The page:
In the Newsletter last week I
mentioned that on long rides my mind is allowed to get away from the
pressing daily issues and just relax and wander. This happens to me a lot and
some random stuff comes to mind. So last week I listed 10 random
thoughts that came to me on our last ride. If you didn't get a chance to read it
last week, Click Here. One of
my readers, let's call her Pam, emailed me a thought that I have all the
time I wanted to share with you. See if you have had the same
Here is what she says:
"In response to your (not
"you're") :) random thoughts while riding. I have a recurring one every
stopping at a light or just passing by a car and they are
looking at us, I always wonder if they feel sorry for me because I'm not in an
air-conditioned/heated car, or if they're envious because their husband/wife
won't let them get a bike. This thought always makes me wish I could have
them roll down their window for my answer!
Thanks for a fun topic to think
Since a lot of you are still doing
some Summer trips I wanted to share an article with you that I did 5 years ago
that is still relevant and one that I use all the time. One question that I get
a lot via email is "How do you pack for a long trip?" Well, it can be pretty
tricky if you don't have some discipline. If you follow a few basic criteria,
you can get all you NEED in your T-Bag with no problem. But if you pack like you
are going to a San Diego resort for a week and need 3 changes of clothes per
day, you are in trouble.
I have 3 guidelines that I
1. Become a "Minimalist". You
only NEED half of what you think you do.
2. Tightly roll your clothes and put
a rubber band around them, then put in bag. Saves a lot of room.
3. Focus on what you will be
doing. There are no cocktail parties on the road. You are outside on the road
enjoying nature. Smell like it! Same clothes can be worn more than once,
Read my other tips below:
Reprinted from Cyclerides.com
Weekly Update 9/28/05 -
One of the common questions Mrs. C. and
I get about our road trips is, how do both of us live out of a little
t-bag for 8-10 days. Well that is a good question. When we were
making these trips on the Vrod, we didn't even
have saddlebags. The first thing you have to do is totally change the way
you think about packing for vacation. You are not taking 2 suitcases and a carry
on for a week in Maui. You are taking a motorcycle trip with an
18x14x12 bag strapped to the sissy bar of the bike. You have to
lose the "more is better" thinking immediately and
become a "minimalist". What is a minimalist? I'm not sure, but
you will know you have become one when the zipper goes shut on the
A minimalist by definition is: "Being or
providing a bare minimum of what is necessary." That really sums it
up very good. If there are 2 of you, the first thing you need to do
is lay out all of the clothing and items you think you will need, for
example, an eight day trip. After you have done this, you will find that what
you have laid out would barely fit into the trunk of your car, much less a T-Bag
to be strapped to a motorcycle. Remember, we aren't programmed to think
minimal, so you will have to change your thought process.
What you do next is take what you have laid out
and cut it in half. Guys, if you think you need 8 shirts and 8 pair of jeans, a
fresh one for every day, get over it. It is not illegal on the road
to wear a shirt, pants and socks more than one day, especially if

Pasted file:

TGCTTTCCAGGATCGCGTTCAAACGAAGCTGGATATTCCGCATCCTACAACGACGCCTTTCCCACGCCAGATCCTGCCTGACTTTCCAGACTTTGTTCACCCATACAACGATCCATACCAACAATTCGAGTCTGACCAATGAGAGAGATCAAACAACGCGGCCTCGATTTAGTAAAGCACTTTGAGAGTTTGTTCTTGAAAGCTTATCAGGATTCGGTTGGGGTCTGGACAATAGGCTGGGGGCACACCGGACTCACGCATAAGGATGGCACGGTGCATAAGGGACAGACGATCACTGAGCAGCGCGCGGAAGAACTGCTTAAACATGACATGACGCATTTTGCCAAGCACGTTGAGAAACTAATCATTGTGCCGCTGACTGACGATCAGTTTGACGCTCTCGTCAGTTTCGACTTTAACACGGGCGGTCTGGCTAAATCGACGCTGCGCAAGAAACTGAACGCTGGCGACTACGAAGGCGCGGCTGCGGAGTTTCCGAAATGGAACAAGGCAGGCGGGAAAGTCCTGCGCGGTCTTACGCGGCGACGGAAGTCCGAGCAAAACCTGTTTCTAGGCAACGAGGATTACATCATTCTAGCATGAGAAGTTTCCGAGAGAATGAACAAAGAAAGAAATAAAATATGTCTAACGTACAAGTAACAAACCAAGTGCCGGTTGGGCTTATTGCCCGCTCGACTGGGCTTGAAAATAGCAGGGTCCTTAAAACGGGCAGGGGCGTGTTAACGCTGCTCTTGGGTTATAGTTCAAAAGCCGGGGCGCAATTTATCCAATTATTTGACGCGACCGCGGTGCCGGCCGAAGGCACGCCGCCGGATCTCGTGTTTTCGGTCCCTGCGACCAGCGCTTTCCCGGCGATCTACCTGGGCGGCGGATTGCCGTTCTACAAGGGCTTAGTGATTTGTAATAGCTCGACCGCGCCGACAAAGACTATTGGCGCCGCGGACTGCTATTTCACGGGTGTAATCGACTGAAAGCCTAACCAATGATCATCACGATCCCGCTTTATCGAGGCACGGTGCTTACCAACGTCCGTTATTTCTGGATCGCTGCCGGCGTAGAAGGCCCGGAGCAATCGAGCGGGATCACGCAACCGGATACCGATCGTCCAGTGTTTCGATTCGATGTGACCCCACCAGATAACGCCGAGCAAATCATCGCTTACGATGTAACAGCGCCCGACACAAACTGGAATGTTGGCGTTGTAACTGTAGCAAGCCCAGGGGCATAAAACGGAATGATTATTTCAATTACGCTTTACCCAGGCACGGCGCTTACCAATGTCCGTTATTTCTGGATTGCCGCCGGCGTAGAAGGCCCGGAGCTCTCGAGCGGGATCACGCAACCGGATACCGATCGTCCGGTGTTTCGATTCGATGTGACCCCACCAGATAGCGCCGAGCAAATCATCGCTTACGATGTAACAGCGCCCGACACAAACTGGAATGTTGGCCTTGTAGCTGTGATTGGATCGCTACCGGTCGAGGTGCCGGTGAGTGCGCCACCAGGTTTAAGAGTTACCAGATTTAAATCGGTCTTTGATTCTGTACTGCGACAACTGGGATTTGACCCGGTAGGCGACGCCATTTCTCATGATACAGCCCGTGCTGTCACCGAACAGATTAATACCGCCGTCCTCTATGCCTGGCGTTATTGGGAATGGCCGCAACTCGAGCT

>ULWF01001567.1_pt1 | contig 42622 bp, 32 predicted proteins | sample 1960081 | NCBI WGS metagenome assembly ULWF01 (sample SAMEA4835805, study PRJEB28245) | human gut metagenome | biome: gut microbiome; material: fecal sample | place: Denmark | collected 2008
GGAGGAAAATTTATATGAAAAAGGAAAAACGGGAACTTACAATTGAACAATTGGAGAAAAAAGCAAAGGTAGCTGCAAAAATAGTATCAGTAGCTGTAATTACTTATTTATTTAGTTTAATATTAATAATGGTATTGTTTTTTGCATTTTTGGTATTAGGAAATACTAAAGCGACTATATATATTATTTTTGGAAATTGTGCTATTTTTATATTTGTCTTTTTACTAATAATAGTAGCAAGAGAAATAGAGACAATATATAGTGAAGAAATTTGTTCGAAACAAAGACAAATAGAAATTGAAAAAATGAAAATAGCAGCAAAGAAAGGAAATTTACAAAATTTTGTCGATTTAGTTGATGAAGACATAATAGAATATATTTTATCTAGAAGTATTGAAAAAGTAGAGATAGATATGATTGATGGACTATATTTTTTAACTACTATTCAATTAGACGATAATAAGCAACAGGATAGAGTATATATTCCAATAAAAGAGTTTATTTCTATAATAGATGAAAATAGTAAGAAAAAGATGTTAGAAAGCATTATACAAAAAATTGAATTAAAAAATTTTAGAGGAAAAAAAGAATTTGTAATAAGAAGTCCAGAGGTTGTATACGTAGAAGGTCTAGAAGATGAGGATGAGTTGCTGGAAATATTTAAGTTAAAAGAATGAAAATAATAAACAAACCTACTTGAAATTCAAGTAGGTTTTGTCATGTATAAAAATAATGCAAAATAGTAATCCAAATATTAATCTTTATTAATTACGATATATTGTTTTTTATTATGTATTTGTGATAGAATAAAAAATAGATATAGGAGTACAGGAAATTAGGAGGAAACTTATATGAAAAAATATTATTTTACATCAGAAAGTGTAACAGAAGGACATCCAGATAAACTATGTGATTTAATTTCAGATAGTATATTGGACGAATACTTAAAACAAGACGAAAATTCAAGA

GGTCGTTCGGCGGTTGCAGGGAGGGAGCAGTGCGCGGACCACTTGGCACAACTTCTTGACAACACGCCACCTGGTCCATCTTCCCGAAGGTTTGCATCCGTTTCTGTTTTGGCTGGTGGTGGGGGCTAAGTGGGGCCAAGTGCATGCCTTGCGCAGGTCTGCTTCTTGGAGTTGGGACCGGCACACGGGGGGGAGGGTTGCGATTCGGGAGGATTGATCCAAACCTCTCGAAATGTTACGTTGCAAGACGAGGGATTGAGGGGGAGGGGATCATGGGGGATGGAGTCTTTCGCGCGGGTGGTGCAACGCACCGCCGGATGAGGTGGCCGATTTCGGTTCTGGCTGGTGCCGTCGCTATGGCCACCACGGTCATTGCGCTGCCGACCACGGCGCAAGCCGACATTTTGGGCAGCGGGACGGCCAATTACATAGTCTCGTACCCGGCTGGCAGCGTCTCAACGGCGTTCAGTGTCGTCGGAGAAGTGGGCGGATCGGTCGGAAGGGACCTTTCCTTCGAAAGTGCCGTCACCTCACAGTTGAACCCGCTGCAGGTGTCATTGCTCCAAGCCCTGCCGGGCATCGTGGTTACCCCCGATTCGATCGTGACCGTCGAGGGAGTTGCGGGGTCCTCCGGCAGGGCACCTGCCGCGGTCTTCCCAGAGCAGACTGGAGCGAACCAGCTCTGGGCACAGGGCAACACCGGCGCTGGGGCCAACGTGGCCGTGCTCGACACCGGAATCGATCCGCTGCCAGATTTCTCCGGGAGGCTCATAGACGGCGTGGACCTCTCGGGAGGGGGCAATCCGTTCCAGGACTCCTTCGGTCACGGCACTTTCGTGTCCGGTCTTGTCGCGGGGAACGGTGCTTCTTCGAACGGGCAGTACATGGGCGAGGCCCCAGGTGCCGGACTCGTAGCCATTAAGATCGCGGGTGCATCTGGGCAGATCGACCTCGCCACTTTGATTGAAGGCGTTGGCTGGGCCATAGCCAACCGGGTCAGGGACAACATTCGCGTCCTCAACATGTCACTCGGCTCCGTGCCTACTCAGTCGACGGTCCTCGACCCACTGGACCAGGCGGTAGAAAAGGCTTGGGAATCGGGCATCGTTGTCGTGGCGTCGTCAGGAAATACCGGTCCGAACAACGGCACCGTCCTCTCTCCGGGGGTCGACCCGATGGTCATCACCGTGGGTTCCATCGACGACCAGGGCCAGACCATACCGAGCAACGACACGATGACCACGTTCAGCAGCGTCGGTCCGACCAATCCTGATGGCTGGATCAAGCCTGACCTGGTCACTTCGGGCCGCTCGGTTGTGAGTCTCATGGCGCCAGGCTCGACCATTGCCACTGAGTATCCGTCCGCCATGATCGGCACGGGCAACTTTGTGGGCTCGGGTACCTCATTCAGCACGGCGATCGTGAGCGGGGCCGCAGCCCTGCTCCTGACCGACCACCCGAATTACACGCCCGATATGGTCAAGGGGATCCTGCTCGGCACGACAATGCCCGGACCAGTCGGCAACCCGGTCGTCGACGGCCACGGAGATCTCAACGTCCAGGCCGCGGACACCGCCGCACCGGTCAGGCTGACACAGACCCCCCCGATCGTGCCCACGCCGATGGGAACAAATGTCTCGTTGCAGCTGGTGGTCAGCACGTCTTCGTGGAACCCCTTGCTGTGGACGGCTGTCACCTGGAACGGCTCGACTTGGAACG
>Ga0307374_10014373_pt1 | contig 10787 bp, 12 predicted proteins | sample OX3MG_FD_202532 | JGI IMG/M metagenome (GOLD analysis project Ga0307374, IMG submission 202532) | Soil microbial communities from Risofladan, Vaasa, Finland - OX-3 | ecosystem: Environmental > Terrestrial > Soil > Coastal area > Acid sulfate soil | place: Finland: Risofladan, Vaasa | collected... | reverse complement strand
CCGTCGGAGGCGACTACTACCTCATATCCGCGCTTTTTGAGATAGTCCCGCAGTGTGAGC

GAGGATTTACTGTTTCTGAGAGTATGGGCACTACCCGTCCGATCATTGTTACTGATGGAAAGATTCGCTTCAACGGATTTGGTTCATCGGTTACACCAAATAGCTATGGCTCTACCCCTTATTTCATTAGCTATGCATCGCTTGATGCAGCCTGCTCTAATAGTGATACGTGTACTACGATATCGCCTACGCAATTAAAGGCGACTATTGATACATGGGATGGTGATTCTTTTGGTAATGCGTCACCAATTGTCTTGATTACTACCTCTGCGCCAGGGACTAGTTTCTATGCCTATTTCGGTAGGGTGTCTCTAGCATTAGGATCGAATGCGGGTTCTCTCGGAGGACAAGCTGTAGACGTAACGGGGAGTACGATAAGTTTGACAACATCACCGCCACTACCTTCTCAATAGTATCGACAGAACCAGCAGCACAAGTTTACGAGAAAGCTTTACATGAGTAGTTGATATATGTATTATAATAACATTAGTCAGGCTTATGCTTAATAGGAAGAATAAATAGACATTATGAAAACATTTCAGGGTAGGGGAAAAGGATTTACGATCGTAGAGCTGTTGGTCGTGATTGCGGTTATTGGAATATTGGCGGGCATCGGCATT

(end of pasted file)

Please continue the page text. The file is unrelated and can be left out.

you are riding in cooler country. Just get the powder scent deodorant, that
will help to make you smell fresh. Ladies, you only need one pair of shoes on a
motorcycle road trip, those are the ones attached to your feet. You are also
allowed to wear the same outfit more than one day. Remember..."a bare minimum of
what is necessary".
Once you have gotten over the fact that you
might have to wear the same shirt, pants and socks more than
once, you can both reduce your stack to
what still looks impossible to get into the bag. Now start
tightly rolling your garments securing them with a big rubber band and
position them into the bag, preferably in categories, I really don't like
sorting through bras and panties to get to my BVD's. Use every square inch of
space by rolling or sliding things in small vertical areas. Now that you
see that you still have too much stuff for the available room in the
bag, you will both have to step back and revisit what you are actually
packing for. Are you going to Maui for dinner every night at 5 star
resorts? Or is it 8 days on a motorcycle with the wind in your
face, communing with the elements of the road, getting close to nature,
enjoying the sights and smells of the great outdoors for 8-10 hours a
day? After you have brought yourself back to the reason you are packing in
the first place, you will now be able to take out a couple more
unnecessary items and be ready to close your bag.
But wait, you still have not packed your
toiletries. This is where once again, you will have to
get used to the fact that your hair might not be able to have that
bounce or shine that it has at home with your designer shampoo. Most hotels and
motels provide soap and shampoo for you to use, which means one less bottle for
the bag. Those will work just fine for these 8 days. Remember, when you are out
in the middle of Montana, no one is going to know you and no one will care if
you shampooed with Paul Mitchell or Holiday Inn. For the rest of those
personal items, get travel sizes of whatever you need that will be just enough
to last you for those amount of days on the road. This will conserve a lot of
space. Then find a small cosmetic bag to put all of these items in.
Now comes the fun part of packing for an 8 day
trip in a 4 day bag. Actually getting the bag to close and zipping it up.